Besides a holiday of six to seven weeks from the end of November to the second week in January, students have a holiday of four weeks in July, plus two breaks of about seven days in April and September. Public holidays often shorten a school week.
School Calendar 2017, South Africa
Levels of education in South Africa
Age of child
The attendance of preschools in South-Africa is voluntary, though highly recommended. Lessons focus on language, mathematics, life skills, technology, arts and culture.
Grades 1 to 7
Compulsory primary school attendance.
Grades 8 – 12
Compulsory secondary school attendance for Gr.8-9. Gr. 10-12 are voluntary. Secondary schools are also known as “high schools”.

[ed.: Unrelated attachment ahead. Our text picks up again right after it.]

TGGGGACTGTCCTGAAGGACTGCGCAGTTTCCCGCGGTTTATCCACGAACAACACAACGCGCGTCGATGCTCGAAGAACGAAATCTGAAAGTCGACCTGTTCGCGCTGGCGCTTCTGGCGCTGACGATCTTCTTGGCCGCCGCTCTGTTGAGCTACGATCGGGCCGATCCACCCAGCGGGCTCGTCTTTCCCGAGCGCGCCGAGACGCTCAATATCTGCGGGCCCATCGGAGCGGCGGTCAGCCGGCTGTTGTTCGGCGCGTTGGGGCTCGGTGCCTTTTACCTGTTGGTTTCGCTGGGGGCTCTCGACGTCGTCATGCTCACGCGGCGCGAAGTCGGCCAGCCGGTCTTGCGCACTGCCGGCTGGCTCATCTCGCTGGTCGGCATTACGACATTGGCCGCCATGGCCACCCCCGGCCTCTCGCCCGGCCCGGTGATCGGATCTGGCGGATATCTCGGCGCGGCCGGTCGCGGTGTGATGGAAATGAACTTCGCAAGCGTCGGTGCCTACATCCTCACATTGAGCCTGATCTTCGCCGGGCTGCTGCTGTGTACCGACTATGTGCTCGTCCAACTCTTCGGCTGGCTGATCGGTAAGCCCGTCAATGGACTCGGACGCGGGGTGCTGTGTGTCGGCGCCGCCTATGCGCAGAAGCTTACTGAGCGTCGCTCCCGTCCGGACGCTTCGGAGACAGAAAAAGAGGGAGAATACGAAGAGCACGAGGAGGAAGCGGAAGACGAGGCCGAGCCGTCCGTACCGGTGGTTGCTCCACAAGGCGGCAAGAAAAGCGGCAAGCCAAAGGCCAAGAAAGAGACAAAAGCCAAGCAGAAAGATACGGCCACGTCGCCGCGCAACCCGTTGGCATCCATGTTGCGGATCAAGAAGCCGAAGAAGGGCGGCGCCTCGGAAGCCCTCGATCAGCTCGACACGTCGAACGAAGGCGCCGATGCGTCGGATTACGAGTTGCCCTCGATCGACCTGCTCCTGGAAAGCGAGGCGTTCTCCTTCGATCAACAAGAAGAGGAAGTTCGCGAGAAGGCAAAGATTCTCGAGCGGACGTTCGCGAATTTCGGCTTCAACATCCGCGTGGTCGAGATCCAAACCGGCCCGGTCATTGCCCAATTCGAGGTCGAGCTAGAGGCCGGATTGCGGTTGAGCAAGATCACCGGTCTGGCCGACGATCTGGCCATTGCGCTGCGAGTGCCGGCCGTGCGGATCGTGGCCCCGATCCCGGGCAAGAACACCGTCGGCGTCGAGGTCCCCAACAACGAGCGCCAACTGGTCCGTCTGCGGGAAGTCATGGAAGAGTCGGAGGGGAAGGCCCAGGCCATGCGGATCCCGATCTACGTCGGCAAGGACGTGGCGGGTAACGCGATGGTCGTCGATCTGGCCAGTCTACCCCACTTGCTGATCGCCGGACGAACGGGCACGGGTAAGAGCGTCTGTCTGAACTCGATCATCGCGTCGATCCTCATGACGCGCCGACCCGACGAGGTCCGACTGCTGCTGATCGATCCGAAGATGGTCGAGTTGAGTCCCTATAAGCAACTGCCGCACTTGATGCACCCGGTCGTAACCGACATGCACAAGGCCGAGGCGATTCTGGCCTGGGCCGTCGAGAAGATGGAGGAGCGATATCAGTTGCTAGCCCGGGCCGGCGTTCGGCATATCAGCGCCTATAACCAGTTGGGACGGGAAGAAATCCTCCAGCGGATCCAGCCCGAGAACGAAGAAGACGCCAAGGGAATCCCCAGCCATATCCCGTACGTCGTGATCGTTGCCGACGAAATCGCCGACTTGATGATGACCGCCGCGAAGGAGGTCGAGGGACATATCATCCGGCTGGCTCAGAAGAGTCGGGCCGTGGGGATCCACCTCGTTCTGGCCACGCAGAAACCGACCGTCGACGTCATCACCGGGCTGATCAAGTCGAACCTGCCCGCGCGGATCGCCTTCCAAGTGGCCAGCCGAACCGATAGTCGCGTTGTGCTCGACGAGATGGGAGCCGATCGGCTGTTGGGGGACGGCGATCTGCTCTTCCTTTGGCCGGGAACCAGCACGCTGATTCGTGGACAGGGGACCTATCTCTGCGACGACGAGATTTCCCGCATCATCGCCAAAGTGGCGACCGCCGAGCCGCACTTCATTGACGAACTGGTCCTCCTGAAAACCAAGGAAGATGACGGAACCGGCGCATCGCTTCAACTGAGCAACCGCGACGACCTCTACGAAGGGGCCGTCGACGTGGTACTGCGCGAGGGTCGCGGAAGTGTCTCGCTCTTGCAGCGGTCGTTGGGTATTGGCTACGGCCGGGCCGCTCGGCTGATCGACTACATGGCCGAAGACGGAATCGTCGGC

The opinion of an owfma-sa
For too many reasons to mention, hearing about the failing of Matric exams make me sad and angry.
But seeing the joy and happiness of those who passed is such a joy - to the point of crying my heart out because this is such a special moment and so quickly part of the irretrievable past.
Congratulations to those who passed!
To those who failed: Best wishes for the next try. Perseverance will be rewarded!
Never consider dropping out of school before obtaining your NSC, as you will be multiplying your future efforts to proof that you are competent and able to achieve success in whatever you do. Without a NSC, even when you manage to obtain a complete exemption by virtue of post-school qualifications, a person could easily be an academic prostitute for the rest of their life, offering their brain for half-price or less to whomever wants to abuse and exploit it.
This owfma-sa has spoken!
BTW, an owfma-sa is an ordinary white female middle-aged South African.